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Mullah Mansour, The Afghan Taliban's New Leader

Mullah Akhtar Mohammad Mansour
Mullah Akhtar Mohammad Mansour

The Afghan Taliban has a new leader, one who appears pragmatic and moderate compared to the near-mythical figure he replaces.

In being named as the new head of the Taliban, Mullah Akhtar Mohammad Mansour, one of the founders of the movement, was granted the title of Amir-ul-Momineen (Commander of the Faithful). This gives him the same supreme status held by his predecessor, Mullah Mohammad Omar, whose 2013 death was confirmed this week.

Mullah Mansour is believed to be a proponent of ongoing peace talks with the Afghan government, and his accession has raised hopes of a negotiated end to the Taliban's 14-year insurgency in Afghanistan.

Trusted Heir

In a statement released by the Taliban on July 30, the group described Mullah Mansour as one of the most "trusted" associates of the late Mullah Omar and an "active director" of the movement's war effort.

According to the Taliban, Mullah Mansur has been effectively running the insurgency for the past three years and is said to have the loyalty of field commanders.

The new leader of the Taliban is seen as close to Pakistan, which is believed to be sheltering and supporting the militant leadership despite its denials.

Some observers say this may put him in a position to aid ongoing peace talks. But others suggest his closeness to Islamabad is a source of conflict within the Taliban.

Divisive Choice

Mullah Mohammad Hassan Rahmani, a close aide to the late Mullah Omar, told RFE/RL's Radio Free Afghanistan on July 31 that Mullah Mansour was not a popular choice and was selected by only a small group of Taliban leaders.

While Rahmani gave assurances to RFE/RL that the Taliban is on board with the idea of negotiations, the group appears to be deeply divided over the issue, with some major commanders vehemently against dialogue.

At the Taliban meeting this week where Mullah Mansour was named leader, several senior figures in the movement, including the son and brother of late leader Mullah Omar, reportedly walked out in protest.

Mullah Mansour, who is said to have considerable clout within the Taliban's political wing, is credited with bringing the group to the negotiating table in Pakistan last month. He has previously acted as an interlocutor in separate, informal peace talks between the Afghan government and the Taliban.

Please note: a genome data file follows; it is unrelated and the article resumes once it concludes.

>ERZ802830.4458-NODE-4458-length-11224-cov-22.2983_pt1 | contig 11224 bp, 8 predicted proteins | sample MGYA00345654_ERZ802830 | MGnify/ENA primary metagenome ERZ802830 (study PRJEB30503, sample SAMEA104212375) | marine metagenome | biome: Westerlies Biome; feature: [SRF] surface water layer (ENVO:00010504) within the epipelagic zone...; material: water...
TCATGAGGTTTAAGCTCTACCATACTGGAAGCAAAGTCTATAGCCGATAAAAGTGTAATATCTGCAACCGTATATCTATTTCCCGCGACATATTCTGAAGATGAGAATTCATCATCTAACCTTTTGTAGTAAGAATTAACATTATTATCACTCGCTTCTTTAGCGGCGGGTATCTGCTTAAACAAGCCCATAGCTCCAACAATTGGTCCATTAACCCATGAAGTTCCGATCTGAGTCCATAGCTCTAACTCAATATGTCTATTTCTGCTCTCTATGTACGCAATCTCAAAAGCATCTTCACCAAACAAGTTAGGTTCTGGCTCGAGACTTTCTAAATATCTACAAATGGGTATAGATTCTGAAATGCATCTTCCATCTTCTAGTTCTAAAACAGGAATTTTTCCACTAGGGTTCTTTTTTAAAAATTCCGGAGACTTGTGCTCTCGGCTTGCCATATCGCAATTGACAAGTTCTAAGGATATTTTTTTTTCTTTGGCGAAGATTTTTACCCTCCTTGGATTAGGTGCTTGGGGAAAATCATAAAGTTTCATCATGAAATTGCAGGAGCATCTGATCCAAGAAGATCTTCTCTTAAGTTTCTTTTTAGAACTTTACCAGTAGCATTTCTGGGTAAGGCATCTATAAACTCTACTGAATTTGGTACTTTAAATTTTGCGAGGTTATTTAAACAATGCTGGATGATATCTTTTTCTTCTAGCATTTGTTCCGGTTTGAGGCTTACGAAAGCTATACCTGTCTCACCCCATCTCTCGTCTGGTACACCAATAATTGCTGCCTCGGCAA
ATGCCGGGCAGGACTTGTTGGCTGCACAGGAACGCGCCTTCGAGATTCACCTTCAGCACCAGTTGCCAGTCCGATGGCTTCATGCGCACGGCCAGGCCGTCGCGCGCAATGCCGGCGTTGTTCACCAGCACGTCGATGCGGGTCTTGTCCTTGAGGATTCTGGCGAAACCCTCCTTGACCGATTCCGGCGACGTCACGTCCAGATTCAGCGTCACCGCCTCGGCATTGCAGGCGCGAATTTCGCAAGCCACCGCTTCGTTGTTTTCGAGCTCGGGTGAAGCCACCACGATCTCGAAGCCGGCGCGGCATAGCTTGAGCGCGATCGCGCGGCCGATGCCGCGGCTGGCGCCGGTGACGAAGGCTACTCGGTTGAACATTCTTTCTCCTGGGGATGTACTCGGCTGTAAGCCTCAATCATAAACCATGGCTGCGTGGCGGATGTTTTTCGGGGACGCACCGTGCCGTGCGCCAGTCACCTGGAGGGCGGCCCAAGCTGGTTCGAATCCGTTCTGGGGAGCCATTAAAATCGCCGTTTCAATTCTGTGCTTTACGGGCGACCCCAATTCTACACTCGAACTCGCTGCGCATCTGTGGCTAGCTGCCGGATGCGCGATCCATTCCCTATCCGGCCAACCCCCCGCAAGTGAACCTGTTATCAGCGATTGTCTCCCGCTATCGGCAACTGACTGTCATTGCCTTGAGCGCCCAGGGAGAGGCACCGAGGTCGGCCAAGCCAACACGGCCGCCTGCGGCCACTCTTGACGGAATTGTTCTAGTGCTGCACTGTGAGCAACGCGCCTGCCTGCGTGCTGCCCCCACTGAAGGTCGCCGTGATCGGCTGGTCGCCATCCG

He is also said to have had a role in the opening of the Taliban's political office in Qatar, which was closed after protests by then Afghan President Hamid Karzai in 2013.

Mullah Mansur's leadership already faces challenges to its legitimacy and he faces a considerable hurdle in trying to unite a group that is already showing signs of fragmenting. Some major commanders of the Taliban had favored giving the leadership to Mullah Mohammad Yuqub, the eldest son of Mullah Omar.

Fidai Mahaz, a Taliban splinter group, alleged in a statement a week before Mullah Omar was confirmed dead that it was Mullah Mansour who killed the Taliban leader.

The Early Years

Mullah Mansour, believed to be in his 50s, hails from the southern province of Kandahar, the birthplace of the Taliban. He served as civil aviation minister in the Taliban regime that ruled Afghanistan from 1996 to 2001.

Like many senior Taliban leaders, Mullah Mansour surrendered to authorities after the U.S.-led invasion in 2001. He is believed to have asked for amnesty and retired to his home in Kandahar.

But after reportedly being targeted by U.S. night raids he fled to Pakistan, where he helped remobilize the militant group as an insurgency.

Like Omar, he shuns public appearances. The few pictures believed to be of him show a middle-aged man with the dark beard and turban that essentially serve as the uniform for senior Taliban cadres.

Mullah Mansour was a relatively minor figure in the Taliban but rose to prominence after senior Taliban leaders were killed or arrested by the Pakistani authorities.

In 2010, his name came up in a bizarre episode in which an impostor claiming to be Mansur duped U.S. intelligence officers, reportedly receiving thousands of dollars from them in goodwill, before disappearing. Before his ruse was discovered, the impostor reportedly met three times with former President Karzai.

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    Frud Bezhan

    Frud Bezhan is the editor for Afghanistan, Iran, and Pakistan in the Central Newsroom at RFE/RL. Previously, he was a correspondent and reported from Afghanistan, Kosovo, and Turkey. Prior to joining RFE/RL in 2011, he worked as a freelance journalist in Afghanistan and contributed to several Australian newspapers, including The Age and The Sydney Morning Herald.